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Iraqi draft oil law gives central government revenue control

[JURIST] An Iraqi cabinet-level committee proposed a draft law Friday that would allow the national government in Iraq [JURIST news archive] to control oil revenues. Negotiations concerning the draft law have been a source of tension [JURIST report] in Iraq for months as most Kurds and many Shiites want to retain control of the country's oil resources [Global Policy backgrounder]. On the other hand, Sunni Arabs, who do not dominate the oil-rich regions of the country, insist on central oversight.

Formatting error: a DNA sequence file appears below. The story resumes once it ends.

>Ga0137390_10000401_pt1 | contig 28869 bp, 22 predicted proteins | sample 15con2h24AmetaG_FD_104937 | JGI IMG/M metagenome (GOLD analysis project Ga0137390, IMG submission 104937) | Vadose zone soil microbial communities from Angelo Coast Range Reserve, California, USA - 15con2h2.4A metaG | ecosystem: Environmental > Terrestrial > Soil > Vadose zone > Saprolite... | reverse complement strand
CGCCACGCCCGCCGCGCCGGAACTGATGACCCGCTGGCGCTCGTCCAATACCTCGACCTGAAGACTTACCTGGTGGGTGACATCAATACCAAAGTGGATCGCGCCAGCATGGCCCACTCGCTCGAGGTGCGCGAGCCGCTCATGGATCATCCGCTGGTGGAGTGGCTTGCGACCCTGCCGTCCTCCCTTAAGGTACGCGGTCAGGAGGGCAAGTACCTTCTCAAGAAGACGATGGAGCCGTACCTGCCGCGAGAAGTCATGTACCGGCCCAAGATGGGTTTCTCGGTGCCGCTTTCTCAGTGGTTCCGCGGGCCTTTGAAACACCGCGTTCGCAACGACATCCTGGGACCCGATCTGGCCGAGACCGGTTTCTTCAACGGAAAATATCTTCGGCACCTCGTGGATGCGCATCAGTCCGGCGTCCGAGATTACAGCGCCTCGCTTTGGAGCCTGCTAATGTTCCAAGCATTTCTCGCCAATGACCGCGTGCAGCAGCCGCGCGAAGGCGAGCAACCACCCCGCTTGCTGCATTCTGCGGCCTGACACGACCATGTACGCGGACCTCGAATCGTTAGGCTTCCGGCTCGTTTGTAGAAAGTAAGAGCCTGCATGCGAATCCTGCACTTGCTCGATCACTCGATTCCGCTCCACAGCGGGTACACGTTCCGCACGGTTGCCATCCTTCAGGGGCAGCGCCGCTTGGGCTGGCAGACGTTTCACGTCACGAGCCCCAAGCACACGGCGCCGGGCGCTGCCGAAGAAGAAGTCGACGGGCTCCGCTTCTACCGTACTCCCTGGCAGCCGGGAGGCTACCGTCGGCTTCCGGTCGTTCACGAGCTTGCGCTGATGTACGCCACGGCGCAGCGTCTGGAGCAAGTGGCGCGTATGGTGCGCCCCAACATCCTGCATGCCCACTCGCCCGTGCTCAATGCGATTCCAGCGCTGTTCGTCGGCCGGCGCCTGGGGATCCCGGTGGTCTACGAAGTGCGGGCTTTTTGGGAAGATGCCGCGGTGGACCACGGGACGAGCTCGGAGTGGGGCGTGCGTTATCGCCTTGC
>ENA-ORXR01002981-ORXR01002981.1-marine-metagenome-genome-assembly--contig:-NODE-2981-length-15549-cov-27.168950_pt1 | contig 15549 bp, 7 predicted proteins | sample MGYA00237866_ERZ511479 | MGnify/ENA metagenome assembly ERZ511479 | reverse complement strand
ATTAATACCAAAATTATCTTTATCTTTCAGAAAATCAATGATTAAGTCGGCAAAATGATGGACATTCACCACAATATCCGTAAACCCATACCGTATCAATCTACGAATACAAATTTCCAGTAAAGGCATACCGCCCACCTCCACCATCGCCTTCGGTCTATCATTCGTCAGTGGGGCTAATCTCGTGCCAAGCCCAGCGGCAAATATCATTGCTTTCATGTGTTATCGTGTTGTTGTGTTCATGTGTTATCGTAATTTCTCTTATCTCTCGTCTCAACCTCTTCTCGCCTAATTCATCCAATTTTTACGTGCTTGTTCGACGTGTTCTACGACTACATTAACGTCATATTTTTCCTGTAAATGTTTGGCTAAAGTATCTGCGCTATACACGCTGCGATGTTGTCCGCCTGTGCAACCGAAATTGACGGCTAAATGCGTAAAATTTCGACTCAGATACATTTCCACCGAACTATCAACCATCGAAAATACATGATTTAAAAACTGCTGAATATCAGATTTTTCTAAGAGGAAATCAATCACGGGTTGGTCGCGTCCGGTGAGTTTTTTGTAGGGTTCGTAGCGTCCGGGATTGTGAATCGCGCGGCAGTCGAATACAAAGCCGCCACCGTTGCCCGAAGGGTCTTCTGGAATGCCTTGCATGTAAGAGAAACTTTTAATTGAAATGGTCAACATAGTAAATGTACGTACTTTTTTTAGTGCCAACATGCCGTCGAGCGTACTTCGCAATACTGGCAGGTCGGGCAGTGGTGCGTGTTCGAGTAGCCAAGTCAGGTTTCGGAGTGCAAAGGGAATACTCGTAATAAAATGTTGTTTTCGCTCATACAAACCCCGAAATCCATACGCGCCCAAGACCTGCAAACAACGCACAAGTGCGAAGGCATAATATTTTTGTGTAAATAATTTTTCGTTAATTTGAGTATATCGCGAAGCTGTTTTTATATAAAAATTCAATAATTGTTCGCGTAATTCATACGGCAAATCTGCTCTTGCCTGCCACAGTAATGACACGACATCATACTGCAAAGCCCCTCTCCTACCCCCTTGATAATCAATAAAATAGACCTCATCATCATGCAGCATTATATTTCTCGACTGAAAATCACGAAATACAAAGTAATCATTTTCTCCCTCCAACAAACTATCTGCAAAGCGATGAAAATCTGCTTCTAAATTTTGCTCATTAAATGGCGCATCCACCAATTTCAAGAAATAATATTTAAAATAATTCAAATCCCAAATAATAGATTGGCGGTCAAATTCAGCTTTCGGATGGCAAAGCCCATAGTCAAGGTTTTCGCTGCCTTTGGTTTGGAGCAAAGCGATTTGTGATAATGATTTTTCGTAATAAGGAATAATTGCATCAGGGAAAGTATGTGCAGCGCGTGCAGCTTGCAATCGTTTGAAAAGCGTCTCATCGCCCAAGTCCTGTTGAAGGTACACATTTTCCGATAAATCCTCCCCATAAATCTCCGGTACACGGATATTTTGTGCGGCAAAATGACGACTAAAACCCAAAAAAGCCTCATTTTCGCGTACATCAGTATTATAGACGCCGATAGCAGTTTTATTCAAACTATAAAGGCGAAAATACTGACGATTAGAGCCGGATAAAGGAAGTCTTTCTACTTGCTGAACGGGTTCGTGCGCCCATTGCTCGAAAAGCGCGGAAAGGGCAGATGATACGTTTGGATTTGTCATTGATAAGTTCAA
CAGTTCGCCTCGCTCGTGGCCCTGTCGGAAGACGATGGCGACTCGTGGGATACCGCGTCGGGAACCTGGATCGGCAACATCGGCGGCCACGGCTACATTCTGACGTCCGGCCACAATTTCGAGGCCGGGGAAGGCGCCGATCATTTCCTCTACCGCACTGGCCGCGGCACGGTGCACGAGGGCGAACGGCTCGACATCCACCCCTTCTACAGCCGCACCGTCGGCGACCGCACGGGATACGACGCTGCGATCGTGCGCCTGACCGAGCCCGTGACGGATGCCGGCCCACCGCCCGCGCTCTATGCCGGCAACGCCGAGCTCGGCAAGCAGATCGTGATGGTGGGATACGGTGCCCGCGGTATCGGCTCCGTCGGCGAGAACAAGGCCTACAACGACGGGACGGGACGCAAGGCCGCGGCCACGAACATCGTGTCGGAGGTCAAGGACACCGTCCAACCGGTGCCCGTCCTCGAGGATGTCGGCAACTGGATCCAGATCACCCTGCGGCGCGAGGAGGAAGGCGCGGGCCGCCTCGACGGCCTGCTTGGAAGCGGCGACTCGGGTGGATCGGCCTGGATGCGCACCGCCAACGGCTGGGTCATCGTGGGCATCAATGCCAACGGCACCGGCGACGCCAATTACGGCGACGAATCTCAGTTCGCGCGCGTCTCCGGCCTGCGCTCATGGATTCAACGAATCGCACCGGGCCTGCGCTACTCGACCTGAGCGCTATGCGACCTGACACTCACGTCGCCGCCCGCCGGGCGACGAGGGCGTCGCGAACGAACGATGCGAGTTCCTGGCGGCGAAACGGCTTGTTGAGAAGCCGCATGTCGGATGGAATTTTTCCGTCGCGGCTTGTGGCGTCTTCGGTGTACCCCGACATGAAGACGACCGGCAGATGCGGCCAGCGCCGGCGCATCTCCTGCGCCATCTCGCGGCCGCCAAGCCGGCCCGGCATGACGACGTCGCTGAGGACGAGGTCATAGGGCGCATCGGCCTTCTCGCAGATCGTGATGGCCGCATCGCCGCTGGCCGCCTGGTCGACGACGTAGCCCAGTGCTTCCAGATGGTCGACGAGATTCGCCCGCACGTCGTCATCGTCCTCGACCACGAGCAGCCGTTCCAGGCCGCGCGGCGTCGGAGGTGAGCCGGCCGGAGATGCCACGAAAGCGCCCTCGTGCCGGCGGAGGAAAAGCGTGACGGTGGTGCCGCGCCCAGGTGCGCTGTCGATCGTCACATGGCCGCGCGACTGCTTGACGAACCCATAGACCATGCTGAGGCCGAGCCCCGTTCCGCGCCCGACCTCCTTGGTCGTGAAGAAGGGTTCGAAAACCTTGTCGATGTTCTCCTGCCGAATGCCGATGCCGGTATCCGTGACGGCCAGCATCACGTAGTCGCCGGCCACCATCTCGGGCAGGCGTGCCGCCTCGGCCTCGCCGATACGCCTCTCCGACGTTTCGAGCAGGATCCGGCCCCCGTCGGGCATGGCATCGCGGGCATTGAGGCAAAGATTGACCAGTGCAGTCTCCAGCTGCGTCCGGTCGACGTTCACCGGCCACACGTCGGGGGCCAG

Recent debate has centered on the establishment of a federal committee, called the Federal Oil and Gas Council, to review oil contracts. Kurds did not want to give the committee the power to "approve" contracts, so the draft law instead allows regions to initiate and guide the process of awarding oil contracts and gives the committee the power to review and reject contracts. The Iraqi cabinet and the country's parliament [official website, in English] must approve the draft before it becomes law. If the draft passes, enforcement might prove difficult in Iraq's wartime environment. The New York Times has more.

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